Some people believe that if you lift weights long enough, some type of musculoskeletal injury is inevitable. On the surface, this observation appears to make sense. The underlying cause of these exercise-related injuries is written off to a vague concept of "wear and tear." Simply put, years of consistent training especially that which features the lifting of heavy weights will gradually wear down the internal structure of joints and connective tissue. This results in chronic injury and pain. In truth, such a scenario is not inevitable, although with the passing years joints do become far more vulnerable to injury because of age-related changes in connective tissue integrity. Specifically, as you age connective tissue, which is a "dry" tissue not containing much water (in contrast, muscle tissue is 72% water with a far greater blood supply compared to connective tissue, explaining why muscle injuries tend to heal far more rapidly than joint or connective tissue injuries) becomes even drier with age and it gets worse when you get past age 40 or so. This increased stiffness of connective tissue sets the stage for chronic injuries and pain unless you make some adjustments in the way you stress the connective tissue and joints.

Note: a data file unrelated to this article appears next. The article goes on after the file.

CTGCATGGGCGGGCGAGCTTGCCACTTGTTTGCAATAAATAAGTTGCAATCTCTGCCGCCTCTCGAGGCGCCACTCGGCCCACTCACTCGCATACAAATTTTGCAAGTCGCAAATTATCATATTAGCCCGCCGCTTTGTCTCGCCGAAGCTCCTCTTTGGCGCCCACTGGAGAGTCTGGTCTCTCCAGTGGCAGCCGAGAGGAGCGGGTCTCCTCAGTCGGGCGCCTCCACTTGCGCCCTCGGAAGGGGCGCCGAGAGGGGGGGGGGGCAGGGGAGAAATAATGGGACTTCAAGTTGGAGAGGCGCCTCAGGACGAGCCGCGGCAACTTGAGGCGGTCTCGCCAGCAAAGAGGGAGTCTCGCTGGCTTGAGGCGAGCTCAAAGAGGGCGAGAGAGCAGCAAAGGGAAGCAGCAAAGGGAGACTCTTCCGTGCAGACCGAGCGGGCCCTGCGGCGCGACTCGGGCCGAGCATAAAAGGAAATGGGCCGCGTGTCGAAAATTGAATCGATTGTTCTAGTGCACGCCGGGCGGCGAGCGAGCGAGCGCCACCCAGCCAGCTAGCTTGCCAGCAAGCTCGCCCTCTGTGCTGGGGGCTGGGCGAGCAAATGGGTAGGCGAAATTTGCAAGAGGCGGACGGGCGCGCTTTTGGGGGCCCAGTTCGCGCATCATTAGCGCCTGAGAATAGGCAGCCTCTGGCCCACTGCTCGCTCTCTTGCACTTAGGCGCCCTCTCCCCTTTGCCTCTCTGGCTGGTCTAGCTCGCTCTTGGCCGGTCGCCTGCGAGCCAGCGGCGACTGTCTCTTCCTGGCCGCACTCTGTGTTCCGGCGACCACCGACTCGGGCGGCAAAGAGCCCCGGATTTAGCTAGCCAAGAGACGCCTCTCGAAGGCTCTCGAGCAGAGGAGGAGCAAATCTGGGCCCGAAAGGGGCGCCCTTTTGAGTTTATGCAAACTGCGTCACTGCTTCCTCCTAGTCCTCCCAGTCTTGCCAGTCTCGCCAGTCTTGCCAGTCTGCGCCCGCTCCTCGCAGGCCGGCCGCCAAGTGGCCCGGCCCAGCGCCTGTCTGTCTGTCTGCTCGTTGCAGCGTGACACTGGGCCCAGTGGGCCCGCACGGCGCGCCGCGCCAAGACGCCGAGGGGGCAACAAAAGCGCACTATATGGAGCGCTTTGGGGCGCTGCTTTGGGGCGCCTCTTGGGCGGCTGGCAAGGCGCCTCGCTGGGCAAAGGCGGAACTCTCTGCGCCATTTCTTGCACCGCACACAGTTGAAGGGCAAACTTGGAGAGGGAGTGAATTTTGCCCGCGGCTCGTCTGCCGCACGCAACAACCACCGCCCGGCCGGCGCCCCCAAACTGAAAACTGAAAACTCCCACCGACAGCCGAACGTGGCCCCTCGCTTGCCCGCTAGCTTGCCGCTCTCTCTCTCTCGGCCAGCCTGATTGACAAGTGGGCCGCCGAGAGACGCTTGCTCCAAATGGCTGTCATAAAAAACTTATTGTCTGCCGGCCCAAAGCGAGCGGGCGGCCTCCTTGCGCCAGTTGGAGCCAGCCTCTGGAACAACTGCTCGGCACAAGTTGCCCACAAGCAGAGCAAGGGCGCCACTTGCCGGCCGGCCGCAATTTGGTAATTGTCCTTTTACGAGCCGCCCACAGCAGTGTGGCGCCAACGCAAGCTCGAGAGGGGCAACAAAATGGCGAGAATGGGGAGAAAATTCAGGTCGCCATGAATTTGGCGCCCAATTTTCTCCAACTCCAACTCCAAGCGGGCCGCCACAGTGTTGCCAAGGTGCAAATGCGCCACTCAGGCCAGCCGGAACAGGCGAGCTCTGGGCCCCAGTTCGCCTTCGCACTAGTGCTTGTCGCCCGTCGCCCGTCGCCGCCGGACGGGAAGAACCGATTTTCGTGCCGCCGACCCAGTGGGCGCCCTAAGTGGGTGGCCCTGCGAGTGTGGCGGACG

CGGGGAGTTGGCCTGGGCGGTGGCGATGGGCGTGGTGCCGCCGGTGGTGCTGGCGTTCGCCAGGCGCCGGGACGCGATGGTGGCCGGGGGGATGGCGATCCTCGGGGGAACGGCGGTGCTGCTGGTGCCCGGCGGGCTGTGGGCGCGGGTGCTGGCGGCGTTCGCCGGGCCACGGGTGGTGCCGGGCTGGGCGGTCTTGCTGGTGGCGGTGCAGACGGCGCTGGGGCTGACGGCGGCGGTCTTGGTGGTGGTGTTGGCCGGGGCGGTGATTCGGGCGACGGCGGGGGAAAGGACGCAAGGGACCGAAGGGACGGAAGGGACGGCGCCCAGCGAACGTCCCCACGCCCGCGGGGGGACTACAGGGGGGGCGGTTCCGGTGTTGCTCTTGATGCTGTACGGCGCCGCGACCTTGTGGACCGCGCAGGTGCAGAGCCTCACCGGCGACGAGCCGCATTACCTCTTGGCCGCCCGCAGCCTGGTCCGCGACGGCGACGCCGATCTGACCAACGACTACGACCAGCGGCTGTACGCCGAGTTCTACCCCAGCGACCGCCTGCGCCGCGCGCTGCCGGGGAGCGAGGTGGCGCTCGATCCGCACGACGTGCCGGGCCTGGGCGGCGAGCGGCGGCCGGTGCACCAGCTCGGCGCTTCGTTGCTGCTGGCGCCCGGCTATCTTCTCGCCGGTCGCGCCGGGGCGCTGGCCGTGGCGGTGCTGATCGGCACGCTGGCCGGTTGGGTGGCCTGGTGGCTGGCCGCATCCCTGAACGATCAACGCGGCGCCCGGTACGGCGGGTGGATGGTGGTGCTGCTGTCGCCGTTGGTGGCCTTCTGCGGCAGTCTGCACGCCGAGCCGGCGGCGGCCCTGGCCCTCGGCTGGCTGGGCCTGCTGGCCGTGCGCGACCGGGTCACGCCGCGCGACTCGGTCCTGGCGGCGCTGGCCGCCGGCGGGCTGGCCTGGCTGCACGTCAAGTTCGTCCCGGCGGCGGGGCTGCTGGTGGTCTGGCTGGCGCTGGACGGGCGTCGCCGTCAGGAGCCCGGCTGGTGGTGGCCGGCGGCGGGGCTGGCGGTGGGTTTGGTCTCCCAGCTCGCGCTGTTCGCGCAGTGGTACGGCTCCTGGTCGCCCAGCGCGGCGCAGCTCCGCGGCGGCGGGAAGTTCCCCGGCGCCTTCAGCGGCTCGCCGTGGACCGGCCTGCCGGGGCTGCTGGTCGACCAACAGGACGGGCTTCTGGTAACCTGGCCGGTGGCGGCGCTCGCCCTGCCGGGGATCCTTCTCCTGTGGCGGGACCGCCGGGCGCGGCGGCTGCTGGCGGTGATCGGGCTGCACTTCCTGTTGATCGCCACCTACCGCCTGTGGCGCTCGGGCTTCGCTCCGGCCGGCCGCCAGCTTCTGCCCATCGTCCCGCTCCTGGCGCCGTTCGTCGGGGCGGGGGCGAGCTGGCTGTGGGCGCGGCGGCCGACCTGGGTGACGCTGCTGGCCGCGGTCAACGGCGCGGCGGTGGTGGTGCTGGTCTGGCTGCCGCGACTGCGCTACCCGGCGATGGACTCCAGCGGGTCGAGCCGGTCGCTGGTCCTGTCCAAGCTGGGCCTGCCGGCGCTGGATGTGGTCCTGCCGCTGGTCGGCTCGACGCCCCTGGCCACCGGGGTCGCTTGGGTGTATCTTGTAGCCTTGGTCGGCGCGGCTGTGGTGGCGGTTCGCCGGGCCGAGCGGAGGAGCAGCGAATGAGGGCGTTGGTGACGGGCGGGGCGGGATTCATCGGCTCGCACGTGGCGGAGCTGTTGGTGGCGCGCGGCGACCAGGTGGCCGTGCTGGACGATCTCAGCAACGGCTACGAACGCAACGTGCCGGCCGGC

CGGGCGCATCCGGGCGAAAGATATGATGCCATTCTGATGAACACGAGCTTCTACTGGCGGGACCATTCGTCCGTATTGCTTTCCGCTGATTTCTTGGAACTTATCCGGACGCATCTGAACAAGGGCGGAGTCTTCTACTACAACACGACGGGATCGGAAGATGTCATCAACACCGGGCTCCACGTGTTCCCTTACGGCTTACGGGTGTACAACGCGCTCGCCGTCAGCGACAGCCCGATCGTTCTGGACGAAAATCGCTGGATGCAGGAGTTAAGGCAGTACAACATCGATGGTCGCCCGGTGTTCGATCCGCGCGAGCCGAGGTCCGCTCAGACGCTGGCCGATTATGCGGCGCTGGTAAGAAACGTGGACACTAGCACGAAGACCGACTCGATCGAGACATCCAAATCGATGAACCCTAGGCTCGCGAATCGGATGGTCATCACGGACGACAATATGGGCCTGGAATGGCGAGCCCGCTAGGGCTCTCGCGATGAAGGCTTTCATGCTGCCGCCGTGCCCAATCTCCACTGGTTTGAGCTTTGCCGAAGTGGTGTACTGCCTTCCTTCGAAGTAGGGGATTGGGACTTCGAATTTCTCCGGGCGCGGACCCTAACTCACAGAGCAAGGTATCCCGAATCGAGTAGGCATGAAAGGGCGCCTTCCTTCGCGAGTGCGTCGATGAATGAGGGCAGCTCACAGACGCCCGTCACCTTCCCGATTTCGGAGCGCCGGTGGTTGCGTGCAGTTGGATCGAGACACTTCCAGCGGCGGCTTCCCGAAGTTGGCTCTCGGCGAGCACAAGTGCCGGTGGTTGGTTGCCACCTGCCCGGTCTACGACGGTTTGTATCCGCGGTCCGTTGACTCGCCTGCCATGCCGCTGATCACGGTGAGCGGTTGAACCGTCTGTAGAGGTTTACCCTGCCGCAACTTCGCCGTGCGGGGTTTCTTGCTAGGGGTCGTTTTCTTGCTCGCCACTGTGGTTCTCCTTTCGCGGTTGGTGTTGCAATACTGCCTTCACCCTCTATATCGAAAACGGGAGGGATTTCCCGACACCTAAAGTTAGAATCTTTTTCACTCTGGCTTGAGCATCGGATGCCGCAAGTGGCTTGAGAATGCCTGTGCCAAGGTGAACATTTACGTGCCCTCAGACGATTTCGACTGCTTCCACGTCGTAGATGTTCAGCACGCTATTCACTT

The entire concept of periodized training, where training is divided into periodic phases that feature varying amounts of weight lifted, how many repetitions are done, training volume, frequency, and intensity, is to spare connective tissue from the constant effects of having heavier weights stress this tissue. Muscle can recover far more rapidly than connective tissue, such as that found in joints, tendons, and ligaments, so you have to make some concessions to this biological fact of life. From what I've seen in my over 50 years of training experience, those who insist on training with very heavy weights year-round are usually the people who wind up with chronic injuries. Indeed, two prominent professional bodybuilders, Mike Mentzer and Dorian Yates, both favored a high-intensity style of training that featured using heavy weights and training to complete muscular failure. This system wasn't alternated with phases of lighter training but instead was done all year without a break. While both Mentzer and Yates were highly successful competitors, with Mentzer being the first bodybuilder to win the Mr.Universe contest with a perfect score, and Yates winning the coveted Mr.Olympia contest six consecutive years, both men had to retire from competition because of their cumulative injuries. When Yates announced his retirement he emphasized that it wasn't because of any fears of competition from others, but rather because his injuries prevented him from using the level of training intensity that he believed was necessary to achieve his best condition. As for Mike Mentzer, he confided to me that while he wanted to get back into great shape again, the pain from his chronic injuries, especially his shoulder pain, precluded this dream.
The dilemma about all this is that . . .